Economic strengthening programmes for people living with HIV may increase their quality of life

The impact of social services interventions in developing countries: a review of the evidence of impact on clinical outcomes in people living with HIV.

Bateganya MH, Dong M, Oguntomilade J, Suraratdecha C. J Acquir Immune Defic Syndr. 2015 Apr 15;68 Suppl 3:S357-67. doi: 10.1097/QAI.0000000000000498.

Background: Social service interventions have been implemented in many countries to help people living with HIV (PLHIV) and household members cope with economic burden as a result of reduced earning or increased spending on health care. However, the evidence for specific interventions-economic strengthening and legal services-on key health outcomes has not been appraised.

Methods: We searched electronic databases from January 1995 to May 2014 and reviewed relevant literature from resource-limited settings on the impact of social service interventions on mortality, morbidity, retention in HIV care, quality of life, and ongoing HIV transmission and their cost-effectiveness.

Results: Of 1685 citations, 8 articles reported the health impact of economic strengthening interventions among PLHIV in resource-limited settings. None reported on legal services. Six of the 8 studies were conducted in sub-Saharan Africa: 1 reported on all 5 outcomes and 2 reported on 4 and 2 outcomes, respectively. The remaining 5 reported on 1 outcome each. Seven studies reported on quality of life. Although all studies reported some association between economic strengthening interventions and HIV care outcomes, the quality of evidence was rated fair or poor because studies were of low research rigor (observational or qualitative), had small sample size, or had other limitations. The expected impact of economic strengthening interventions was rated as high for quality of life but uncertain for all the other outcomes.

Conclusions: Implementation of economic strengthening interventions is expected to have a high impact on the quality of life for PLHIV but uncertain impact on mortality, morbidity, retention in care, and HIV transmission. More rigorous research is needed to explore the impact of more targeted intervention components on health outcomes.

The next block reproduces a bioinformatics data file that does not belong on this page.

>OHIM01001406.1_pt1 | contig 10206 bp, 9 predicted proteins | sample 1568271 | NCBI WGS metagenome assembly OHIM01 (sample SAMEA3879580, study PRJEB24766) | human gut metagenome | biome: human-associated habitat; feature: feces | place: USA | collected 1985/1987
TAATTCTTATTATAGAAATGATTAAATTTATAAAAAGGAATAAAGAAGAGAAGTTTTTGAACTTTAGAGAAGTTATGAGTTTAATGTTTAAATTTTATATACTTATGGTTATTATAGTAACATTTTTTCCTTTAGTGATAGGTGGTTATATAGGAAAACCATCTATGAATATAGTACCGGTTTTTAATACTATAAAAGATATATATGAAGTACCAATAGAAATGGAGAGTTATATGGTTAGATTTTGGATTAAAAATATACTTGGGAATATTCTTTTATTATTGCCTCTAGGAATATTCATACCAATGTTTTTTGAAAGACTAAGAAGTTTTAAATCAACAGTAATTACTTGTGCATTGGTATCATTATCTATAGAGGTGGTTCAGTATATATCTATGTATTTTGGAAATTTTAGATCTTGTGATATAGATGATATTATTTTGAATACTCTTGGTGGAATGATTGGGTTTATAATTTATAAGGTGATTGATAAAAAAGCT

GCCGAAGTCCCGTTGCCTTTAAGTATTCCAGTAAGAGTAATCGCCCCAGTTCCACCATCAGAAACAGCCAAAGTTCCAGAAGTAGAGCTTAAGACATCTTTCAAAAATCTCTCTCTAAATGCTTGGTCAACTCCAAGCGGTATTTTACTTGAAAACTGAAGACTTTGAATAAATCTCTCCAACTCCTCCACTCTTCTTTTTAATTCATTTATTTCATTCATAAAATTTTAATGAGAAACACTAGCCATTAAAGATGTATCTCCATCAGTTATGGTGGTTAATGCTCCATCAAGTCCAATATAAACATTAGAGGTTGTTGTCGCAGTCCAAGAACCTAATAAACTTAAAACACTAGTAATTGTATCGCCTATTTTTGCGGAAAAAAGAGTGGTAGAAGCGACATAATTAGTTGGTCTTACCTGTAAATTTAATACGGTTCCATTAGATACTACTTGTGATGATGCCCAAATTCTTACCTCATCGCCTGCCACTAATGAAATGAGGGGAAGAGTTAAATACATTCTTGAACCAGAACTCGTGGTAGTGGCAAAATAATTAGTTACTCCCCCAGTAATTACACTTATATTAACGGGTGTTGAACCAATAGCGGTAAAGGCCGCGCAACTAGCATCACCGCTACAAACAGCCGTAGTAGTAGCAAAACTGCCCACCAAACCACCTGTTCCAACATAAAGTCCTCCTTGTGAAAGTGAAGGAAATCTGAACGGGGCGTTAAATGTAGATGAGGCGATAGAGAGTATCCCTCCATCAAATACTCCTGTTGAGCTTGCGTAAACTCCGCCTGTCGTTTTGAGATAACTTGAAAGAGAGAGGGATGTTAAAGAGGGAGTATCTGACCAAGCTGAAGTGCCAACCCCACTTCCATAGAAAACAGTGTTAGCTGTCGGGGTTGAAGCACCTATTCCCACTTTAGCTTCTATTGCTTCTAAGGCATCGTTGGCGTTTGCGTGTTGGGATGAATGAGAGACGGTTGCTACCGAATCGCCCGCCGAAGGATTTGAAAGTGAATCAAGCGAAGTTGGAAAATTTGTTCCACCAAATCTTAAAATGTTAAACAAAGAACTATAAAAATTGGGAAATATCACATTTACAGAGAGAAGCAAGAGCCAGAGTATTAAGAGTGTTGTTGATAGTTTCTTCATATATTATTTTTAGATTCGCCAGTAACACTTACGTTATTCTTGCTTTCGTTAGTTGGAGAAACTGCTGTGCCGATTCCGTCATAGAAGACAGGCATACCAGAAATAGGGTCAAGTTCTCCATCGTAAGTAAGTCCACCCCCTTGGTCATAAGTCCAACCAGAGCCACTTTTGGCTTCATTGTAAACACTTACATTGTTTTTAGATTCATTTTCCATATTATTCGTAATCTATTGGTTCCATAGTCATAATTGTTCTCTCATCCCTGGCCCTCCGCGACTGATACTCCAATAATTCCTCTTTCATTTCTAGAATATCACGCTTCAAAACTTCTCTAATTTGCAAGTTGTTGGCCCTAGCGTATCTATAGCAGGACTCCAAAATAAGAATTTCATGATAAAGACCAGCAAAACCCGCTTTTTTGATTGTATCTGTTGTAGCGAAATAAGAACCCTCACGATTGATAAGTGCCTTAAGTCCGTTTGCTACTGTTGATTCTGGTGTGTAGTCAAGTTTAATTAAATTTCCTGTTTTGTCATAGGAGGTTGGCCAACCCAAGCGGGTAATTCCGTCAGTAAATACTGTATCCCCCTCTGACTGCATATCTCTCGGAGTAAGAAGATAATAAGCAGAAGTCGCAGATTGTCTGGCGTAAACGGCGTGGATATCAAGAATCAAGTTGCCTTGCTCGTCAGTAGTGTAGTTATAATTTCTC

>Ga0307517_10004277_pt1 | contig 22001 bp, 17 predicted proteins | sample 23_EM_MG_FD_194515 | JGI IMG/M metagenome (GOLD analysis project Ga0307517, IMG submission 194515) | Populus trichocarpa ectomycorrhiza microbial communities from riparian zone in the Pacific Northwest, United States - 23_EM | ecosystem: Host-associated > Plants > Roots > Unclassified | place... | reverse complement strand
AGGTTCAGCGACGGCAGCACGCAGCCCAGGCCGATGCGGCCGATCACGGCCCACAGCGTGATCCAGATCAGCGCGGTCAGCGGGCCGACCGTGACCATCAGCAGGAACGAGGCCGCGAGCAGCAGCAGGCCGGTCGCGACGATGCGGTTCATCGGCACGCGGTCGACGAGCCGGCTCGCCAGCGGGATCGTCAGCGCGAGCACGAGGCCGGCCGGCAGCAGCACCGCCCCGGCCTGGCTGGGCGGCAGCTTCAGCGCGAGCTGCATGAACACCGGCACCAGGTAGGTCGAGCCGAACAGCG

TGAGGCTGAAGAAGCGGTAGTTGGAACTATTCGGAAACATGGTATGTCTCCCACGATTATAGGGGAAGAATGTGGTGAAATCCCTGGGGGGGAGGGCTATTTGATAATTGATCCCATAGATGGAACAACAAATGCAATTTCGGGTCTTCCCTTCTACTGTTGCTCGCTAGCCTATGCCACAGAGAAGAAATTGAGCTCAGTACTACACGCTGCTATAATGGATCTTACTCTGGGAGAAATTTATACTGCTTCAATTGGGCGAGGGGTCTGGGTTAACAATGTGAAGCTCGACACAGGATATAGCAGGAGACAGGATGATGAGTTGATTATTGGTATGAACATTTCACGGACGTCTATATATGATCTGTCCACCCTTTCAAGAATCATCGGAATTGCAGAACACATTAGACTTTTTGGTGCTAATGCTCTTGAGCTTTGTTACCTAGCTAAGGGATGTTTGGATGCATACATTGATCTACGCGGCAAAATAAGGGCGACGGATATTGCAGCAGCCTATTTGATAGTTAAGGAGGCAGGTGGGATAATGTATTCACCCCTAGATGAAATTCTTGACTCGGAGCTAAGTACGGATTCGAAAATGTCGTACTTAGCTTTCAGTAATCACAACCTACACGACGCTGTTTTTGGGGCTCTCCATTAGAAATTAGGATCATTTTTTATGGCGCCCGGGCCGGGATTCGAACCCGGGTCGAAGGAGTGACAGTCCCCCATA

Abstract access  [1]

Editor’s notes: To mitigate the impact of HIV on people living with HIV and their households, economic strengthening programmes and legal services have often been implemented. However, few have been rigorously evaluated in terms of their impact on HIV outcomes. This review of the literature reveals a limited and weak evidence base on the impact of such social services programmes for people living with HIV on mortality, morbidity, retention in HIV care, quality of life, and ongoing HIV transmission. It only identifies eight studies, all of them on economic strengthening activities, and most of them qualitative or observational in design. The authors conclude that the evidence suggests a high impact of such programmes on the quality of life for people living with HIV, which was consistently reported in the studies identified. Access to other confounding services, such as ART and broader community-based support, requires these findings to be interpreted with caution.     

The study clearly highlights the need for more rigorous impact and economic evaluations in this area. Indeed, the review did not identify any studies considering costs or cost-effectiveness. The authors also recommend more research into the feasibility and sustainability of these programmes, as well as greater focus of the implemented programmes on population groups in the greatest need.  

Africa [7], Asia [8], Latin America [9]
Côte d'Ivoire [10], Ethiopia [11], India [12], Kenya [13], Malawi [14], Peru [15], Thailand [16], Uganda [17]
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